The site which we knew is near a ex-tin mining village called Botallack. First of all, this map shows where Cornwall is situated in England (although the native Cornish, it must be said, do not consider themselves to be English). The orange arrow points to the car-park for the National Trust site at Botallack:

The orange arrow, on all three maps, remember, is pointing to the car-park for the National Trust property where filming takes place. Here it is on a slightly more detailed level:

And here is the largest scale of all, where you can see just how convenient it is for filming, as both of the roads going north are dead ends, and the entrance road in the south can easily be blocked off from the public.

You’d never think that every household in the country is forced to pay the BBC an annual sum of £154.50 if they want to watch TV in this country. And that’s not watching BBC television. It’s to watch any channel at all. Hopefully,  my foreign friends will now realise that we English don’t get our TV for free.

And if the BBC programmes are good, then so should they be with an annual income in 2019 of £4,889,000,000. Incidentally, none of the roads that have to be blocked are a public right of way, so there are no legal problems:


This is the view looking away from the car park. There are lots and lots of shattered buildings, as if the demolition company one day got a better offer and just cleared off in the middle of the job:

Up near the car park is the most modern structure, a set of nineteenth century metal winding gear:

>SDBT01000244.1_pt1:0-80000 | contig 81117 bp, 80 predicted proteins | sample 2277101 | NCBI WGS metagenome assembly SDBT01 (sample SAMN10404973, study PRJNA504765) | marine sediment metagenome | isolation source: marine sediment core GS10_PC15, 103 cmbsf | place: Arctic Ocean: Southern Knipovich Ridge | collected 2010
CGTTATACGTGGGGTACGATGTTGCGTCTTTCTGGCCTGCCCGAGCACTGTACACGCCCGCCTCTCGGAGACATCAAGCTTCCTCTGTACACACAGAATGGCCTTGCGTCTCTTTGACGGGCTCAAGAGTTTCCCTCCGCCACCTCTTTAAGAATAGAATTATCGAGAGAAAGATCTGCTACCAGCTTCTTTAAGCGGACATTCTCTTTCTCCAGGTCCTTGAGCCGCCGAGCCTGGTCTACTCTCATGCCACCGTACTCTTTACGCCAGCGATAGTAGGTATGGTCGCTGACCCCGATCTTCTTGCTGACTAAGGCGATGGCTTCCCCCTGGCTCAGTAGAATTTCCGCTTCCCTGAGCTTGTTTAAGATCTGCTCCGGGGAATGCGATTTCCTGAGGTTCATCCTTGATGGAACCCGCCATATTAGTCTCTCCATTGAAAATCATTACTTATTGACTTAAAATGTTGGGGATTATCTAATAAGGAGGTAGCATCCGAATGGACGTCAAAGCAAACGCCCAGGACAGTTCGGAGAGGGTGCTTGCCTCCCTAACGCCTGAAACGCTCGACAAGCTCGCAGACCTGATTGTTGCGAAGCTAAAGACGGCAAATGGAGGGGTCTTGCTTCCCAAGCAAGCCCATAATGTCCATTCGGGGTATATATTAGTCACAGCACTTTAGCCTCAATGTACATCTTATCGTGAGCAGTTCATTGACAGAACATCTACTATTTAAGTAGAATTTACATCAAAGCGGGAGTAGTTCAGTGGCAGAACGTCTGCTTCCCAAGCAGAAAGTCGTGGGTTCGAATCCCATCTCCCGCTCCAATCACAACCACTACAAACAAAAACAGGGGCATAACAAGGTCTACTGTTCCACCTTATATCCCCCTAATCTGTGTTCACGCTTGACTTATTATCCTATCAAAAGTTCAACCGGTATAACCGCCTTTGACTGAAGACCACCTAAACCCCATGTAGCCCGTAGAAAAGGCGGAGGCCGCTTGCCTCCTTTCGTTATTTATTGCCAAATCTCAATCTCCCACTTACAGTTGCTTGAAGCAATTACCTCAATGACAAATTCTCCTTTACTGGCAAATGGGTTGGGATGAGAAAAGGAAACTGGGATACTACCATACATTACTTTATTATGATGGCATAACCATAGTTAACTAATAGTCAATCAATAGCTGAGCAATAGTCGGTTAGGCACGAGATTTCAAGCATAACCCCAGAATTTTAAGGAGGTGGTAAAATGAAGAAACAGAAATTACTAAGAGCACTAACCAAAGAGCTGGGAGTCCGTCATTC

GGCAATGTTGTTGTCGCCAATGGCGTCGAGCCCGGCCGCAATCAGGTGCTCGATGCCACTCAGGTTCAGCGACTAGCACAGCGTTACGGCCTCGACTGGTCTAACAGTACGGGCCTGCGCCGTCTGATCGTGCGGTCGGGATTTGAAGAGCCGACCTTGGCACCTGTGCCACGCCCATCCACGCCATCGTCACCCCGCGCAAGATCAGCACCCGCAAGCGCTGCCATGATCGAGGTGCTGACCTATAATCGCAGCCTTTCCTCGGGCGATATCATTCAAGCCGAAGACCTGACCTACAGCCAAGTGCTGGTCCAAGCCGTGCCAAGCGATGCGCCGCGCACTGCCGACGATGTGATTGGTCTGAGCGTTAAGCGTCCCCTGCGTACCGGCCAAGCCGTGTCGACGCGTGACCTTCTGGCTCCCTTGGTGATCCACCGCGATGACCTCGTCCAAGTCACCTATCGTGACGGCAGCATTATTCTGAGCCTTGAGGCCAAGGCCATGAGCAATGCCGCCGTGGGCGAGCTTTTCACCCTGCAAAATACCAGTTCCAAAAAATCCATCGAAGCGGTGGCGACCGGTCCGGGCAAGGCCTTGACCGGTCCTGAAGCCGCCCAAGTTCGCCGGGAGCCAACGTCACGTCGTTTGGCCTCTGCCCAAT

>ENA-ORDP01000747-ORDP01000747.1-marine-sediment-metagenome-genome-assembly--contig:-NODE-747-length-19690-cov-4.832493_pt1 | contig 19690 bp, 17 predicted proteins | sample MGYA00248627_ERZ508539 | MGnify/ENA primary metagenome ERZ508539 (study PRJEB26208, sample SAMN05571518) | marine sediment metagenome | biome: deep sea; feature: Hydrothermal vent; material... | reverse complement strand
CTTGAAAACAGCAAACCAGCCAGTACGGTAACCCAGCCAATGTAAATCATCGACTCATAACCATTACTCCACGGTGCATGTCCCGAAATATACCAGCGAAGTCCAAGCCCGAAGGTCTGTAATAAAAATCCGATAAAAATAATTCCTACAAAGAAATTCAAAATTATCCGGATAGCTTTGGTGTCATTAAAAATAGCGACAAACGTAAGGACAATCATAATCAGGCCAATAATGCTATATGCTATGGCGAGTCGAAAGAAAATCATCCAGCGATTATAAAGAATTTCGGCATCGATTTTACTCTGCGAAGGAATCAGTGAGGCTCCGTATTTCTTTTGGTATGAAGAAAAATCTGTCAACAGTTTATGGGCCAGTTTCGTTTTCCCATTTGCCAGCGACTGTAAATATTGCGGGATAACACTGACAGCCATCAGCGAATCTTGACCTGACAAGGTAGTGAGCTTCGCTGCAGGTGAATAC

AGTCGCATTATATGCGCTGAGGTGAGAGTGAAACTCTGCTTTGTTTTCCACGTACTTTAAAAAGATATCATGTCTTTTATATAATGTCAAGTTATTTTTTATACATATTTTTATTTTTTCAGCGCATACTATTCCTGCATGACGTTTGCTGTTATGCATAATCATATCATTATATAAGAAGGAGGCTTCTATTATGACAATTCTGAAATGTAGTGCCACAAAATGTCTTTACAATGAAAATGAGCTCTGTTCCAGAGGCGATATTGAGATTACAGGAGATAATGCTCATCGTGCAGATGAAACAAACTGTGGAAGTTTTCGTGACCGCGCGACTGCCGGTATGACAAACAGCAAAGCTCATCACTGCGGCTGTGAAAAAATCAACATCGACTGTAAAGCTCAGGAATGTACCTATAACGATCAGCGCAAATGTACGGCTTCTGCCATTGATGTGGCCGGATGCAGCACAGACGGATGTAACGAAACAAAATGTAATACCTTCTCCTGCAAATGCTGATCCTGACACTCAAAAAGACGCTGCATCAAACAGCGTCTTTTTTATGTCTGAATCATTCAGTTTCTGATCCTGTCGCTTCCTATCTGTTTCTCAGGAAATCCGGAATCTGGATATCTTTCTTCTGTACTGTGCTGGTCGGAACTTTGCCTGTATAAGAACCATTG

Outside the museum type building which acts as a tourist centre, there were two scarecrows, or at least, we took them to be scarecrows, rather than peasants starved by Sir George Warleggan:

As you walk down towards the mine, the first thing you see is one of the area’s two or three large stone chimneys and a ruined building. Beyond that is the mighty Atlantic Ocean and ultimately, America. Almost invisible, gannets pass by ceaselessly:

And then there is a welcoming bench, from which you can see most of the best attractions. It’s good for mother and daughter:

And for two dear friends:

Next time, we’ll take a closer look at the attractions that have made Botallack one of the hidden treasures of West Penrith, as this area is more properly called.

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“Hilarity with Heraldry” (3)

Last time I was looking at old football club badges from the late 1950s. Many clubs back then were using the heraldic coats of arms of their town or city. A fair proprtion of the rest, though, were using animals. Bolton Wanderers and Dumbarton in Scotland are presumably slow and ponderous yet very powerful in their play:

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Derby County have a ram because of a folk song called “The Derby Ram”: